Show of hands, who here loved Winnie the Pooh as a kid? Personally speaking, I loved me some Winnie the Pooh on Saturday mornings as a kid, hence the screenshot from a clip on YouTube from The New Adventures of Winnie the Pooh. Today’s post is in honor of Winnie the Pooh Day 2022.
Saturday morning cartoons were one of my favorites as a kid. I’ve mentioned before that we only had the local channels back then. ABC didn’t come in worth a damn, no matter what we did with the antenna. The other channels that aired Saturday morning shows, CBS, Fox, and NBC, all came in clear as a bell. I was a bit too young for the NBC lineup, so we’d alternate between CBS, Fox, and ABC.
ABC was where it was at, with The New Adventures of Winnie the Pooh. My mom and I would watch it together, along with the other cartoons until they switched over to the boring grown-up stuff like news programs and golf.
Another show of hands, who remembers that feeling whenever the teacher or the A/V worker would wheel in the projector and pull that white screen down at the front of the classroom, just above the chalkboard? One day, the teacher brought in the projector, and threaded the film. We were gonna watch a movie, and guess what it was?
It was none other than Winnie the Pooh and the Blustery Day! I did a little digging, and as luck would have it, I found it on the Internet Archive. You’re welcome. It’s pulled from a home video edition from 1993, but it’s the original from 1968, the one we saw on the projector in class. I remember we all watched it, and that we were all cracking up from Piglet blowing away in the breeze. We were all so loud that the teacher from the class next door came in to see what was going on.
As a kid, books were the main way for me to pass the time. There were some Pooh books around the house here and there, but it wasn’t until recently I came across The House at Pooh Corner. Published in 1928, it’s an underrated classic with all the feels at the end. Not to mention, those 1920s illustrations are cool af.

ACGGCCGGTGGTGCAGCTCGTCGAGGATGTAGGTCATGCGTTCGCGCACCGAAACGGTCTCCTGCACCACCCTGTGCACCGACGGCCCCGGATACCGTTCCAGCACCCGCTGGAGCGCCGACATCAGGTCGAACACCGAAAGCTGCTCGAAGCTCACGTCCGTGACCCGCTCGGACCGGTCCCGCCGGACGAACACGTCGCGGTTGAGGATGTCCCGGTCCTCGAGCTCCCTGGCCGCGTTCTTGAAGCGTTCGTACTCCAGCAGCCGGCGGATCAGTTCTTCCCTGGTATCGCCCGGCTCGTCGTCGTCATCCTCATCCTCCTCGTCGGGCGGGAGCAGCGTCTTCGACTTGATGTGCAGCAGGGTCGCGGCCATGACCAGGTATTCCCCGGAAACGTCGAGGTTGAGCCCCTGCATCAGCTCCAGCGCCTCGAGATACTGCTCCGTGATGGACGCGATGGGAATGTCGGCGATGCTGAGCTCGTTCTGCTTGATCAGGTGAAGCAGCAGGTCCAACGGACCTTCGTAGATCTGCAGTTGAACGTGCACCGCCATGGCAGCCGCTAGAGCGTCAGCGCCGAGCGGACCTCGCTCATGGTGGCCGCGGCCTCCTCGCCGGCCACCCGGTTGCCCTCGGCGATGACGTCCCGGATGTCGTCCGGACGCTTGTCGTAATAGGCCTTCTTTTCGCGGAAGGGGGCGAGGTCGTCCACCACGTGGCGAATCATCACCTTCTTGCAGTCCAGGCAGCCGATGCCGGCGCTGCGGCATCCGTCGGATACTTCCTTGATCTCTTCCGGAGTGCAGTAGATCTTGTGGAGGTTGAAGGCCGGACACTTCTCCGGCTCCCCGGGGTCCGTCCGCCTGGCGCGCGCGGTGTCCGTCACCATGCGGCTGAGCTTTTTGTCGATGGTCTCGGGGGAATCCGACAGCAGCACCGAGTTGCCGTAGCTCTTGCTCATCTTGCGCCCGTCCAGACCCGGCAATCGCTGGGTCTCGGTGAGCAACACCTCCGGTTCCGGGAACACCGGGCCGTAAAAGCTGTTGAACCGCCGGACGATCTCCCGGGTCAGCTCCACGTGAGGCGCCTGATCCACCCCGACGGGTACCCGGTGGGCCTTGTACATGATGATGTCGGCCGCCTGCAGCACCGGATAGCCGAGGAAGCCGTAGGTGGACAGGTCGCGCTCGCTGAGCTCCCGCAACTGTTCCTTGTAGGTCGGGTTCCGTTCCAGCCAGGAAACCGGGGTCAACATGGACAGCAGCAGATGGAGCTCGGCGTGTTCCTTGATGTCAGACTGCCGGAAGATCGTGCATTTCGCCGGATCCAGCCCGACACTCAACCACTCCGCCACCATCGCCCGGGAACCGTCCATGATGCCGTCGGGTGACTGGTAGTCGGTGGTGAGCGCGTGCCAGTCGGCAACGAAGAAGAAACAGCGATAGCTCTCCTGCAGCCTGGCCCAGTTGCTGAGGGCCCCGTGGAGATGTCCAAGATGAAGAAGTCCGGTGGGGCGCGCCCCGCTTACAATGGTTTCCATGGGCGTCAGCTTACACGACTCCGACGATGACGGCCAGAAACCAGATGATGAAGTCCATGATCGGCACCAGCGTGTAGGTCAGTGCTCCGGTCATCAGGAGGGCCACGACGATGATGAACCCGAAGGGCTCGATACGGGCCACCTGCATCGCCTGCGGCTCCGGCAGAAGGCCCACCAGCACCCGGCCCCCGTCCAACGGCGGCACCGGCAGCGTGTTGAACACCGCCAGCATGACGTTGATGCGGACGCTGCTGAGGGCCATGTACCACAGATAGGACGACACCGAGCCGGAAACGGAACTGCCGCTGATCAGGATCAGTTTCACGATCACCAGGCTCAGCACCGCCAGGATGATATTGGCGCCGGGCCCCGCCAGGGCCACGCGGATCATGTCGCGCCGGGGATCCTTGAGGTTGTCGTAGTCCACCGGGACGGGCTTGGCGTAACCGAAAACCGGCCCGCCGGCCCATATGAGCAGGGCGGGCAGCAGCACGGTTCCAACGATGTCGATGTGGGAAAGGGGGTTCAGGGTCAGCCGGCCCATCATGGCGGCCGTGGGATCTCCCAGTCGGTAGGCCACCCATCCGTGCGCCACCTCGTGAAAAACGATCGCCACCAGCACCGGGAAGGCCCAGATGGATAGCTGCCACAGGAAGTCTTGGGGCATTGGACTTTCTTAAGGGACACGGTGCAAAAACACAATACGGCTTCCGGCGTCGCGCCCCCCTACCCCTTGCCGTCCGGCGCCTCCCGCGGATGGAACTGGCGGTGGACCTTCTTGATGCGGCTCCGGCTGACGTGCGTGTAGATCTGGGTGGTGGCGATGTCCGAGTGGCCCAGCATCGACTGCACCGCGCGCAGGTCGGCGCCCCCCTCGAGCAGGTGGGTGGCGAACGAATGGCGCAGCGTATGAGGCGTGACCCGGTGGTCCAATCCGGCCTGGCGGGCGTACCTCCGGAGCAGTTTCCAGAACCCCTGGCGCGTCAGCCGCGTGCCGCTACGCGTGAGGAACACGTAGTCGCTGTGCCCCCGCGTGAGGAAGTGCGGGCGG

In the story, they build a house for Eeyore, and play a game they totally made up called “Poohsticks.” [Side note: this reminds me of the game Calvin and Hobbes made up called “Calvinball,” for some reason.] The chapters themselves aren’t written cohesively like a regular chapter book, but instead written as standalone short stories. I know that would’ve confuzzled the hell out of me as a kid if I tried to read this early on when I was starting to get into chapter books.
At a hair under 200 pages, it’s quite lengthy for a kid, but no more so than the Harry Potter books, now that I think about it. It’s also a fairly quick read, but a fun one in any case. I won’t get into the ending as a favor to you, but I will say it served as the basis for Christopher Robin. I saw it at Redbox and rented it a couple years ago, but I’m happy to hunt for it again and review it if anyone’s interested. Yay, nay, or meh? Lemme know in the comments.
Over to you, readers. How are you gonna celebrate Winnie the Pooh Day? Revisiting old Pooh favorites, or going with something new? Ever seen Winnie the Pooh and the Blustery Day, or Christopher Robin? Read The House at Pooh Corner? I’d love to hear your thoughts and takeaways, so drop ’em in the comments like they’re hot below, and let’s talk.